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Why Hunger and Loneliness Activate the Same Part of the Brain

The study suggests that social interaction isn’t just comforting or fun—it’s a human need

Tomova used a functional magnetic resonance imaging machine to see how participants' brains responded to images of drool-worthy food and social gatherings. (DrOONeil via Wikimedia Commons under CC BY-SA 3.0)
smithsonianmag.com

The Covid-19 pandemic has made the world feel lonelier than ever as people have been shut away in their homes, aching to gather with their loved ones again. This instinct to evade loneliness is deeply engrained in our brains, and a new study published in the journal Nature Neuroscience suggests that our longing for social interaction elicits a similar neurological response to a hungry person craving food, reports Ali Pattillo for Inverse.

Livia Tomova, a cognitive neuroscientist at the Massachusetts Institute of Technology, and her collaborators conducted a study in which they had a test group of 40 people fast for ten hours. At the end of the day, the hungry subjects were shown images of pizza and chocolate cake while receiving a brain scan, reports Bethany Brookshire for Science News.

In a second round of experimentation, the subjects were barred from social interaction—no in person or virtual human contact—for ten hours. Afterward, they were shown images of people gathering and playing sports as the team scanned their brains. The scans revealed that the same part of their brains perked up in response to both food and social gatherings, reports Science News.

In both situations, the neurons in the midbrain's substantia nigra and ventral tegmental area flared up in response to the images. The midbrain is known as the "motivation center," and it produces dopamine, a chemical associated with reward, reports Inverse.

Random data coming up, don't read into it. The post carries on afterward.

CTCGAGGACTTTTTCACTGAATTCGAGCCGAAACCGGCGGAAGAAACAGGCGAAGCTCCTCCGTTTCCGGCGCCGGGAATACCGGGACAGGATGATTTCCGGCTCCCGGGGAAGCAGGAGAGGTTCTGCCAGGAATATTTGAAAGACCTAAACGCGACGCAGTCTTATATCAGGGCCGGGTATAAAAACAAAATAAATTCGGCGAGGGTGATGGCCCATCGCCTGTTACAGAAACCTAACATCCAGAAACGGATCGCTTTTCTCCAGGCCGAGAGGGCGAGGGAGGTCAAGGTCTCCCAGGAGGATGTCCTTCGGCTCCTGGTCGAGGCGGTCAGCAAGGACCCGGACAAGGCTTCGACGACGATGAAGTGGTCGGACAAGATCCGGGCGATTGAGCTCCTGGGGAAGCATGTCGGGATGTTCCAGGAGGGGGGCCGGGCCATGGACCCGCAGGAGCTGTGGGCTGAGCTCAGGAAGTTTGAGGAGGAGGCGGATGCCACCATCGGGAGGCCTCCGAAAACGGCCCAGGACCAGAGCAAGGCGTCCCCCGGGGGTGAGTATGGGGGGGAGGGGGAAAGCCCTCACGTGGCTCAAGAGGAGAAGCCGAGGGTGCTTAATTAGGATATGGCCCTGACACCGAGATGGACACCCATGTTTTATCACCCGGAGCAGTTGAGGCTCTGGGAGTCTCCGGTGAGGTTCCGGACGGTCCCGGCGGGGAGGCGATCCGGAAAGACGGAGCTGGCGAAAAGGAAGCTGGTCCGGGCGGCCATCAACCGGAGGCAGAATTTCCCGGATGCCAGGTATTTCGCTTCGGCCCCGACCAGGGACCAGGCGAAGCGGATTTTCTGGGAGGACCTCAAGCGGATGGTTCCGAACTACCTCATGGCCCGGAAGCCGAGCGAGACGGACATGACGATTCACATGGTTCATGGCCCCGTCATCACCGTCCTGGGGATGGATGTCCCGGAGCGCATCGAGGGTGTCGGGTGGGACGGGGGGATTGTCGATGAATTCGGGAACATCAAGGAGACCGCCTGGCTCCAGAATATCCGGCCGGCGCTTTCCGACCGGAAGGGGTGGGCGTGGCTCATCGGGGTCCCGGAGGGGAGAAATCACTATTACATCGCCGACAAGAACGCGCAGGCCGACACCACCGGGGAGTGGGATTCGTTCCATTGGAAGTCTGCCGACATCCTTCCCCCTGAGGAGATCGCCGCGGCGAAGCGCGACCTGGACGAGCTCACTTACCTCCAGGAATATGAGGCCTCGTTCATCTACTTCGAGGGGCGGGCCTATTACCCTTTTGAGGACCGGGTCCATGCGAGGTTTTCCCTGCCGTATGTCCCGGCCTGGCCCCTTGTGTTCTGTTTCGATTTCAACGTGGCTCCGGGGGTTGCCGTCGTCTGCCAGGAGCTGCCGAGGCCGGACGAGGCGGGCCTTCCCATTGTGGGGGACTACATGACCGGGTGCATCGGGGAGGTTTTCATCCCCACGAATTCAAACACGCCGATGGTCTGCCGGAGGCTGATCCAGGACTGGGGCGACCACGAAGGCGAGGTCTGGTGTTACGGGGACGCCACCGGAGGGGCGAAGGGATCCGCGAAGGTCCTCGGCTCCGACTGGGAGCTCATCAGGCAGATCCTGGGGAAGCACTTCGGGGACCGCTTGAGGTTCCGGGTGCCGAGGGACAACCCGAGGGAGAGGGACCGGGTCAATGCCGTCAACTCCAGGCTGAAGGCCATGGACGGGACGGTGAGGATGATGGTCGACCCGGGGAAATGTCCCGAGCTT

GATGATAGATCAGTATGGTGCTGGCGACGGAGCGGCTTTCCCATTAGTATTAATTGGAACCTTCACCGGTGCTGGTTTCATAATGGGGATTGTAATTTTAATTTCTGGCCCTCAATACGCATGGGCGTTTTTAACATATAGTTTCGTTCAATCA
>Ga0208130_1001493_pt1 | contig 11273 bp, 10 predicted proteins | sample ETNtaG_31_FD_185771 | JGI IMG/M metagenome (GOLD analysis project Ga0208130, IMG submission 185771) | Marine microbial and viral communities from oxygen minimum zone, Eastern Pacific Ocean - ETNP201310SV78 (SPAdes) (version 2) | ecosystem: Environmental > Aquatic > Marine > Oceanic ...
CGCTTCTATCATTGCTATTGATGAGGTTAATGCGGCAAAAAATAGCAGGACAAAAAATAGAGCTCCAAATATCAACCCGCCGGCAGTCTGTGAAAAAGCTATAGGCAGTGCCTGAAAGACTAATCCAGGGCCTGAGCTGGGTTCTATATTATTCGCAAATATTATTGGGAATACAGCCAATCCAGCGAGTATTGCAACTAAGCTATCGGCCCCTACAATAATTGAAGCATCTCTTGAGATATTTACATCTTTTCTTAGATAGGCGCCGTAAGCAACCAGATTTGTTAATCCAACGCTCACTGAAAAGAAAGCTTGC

The participants also reported how they felt through the experience. After a day of fasting, they noted that they were uncomfortable and had intense food cravings. After social isolation, they felt lonely and unhappy and yearned for interactions, reports Natalie Parletta for Cosmos magazine.

"[This study] provides empirical support for the idea that loneliness acts as a signal—just like hunger—that signals to an individual that something is lacking and that it needs to take action to repair that," Tomova tells Inverse. As such, the study suggests that social interaction isn't just comforting or fun, but it's a human need. Logically, when we're isolated, human brains seek to remedy feelings of loneliness.

Given the current state of the world, it's "important to pay attention to this social dimension of the current crisis," Tomova tells Cosmos. The world was already facing a "loneliness epidemic" as people report feeling increasingly lonelier, and the Covid-19 pandemic has exacerbated that.

"If already one day of being alone makes our brains respond as if we had been fasted for the whole day, it suggests that our brains are very sensitive to the experience of being alone," Tomova says. "Previous research has shown that when chosen intentionally, solitude can have positive effects on wellbeing. However, currently people have little choice about whether to isolate or not and while some people might not mind as much, others might suffer from feeling disconnected with others."

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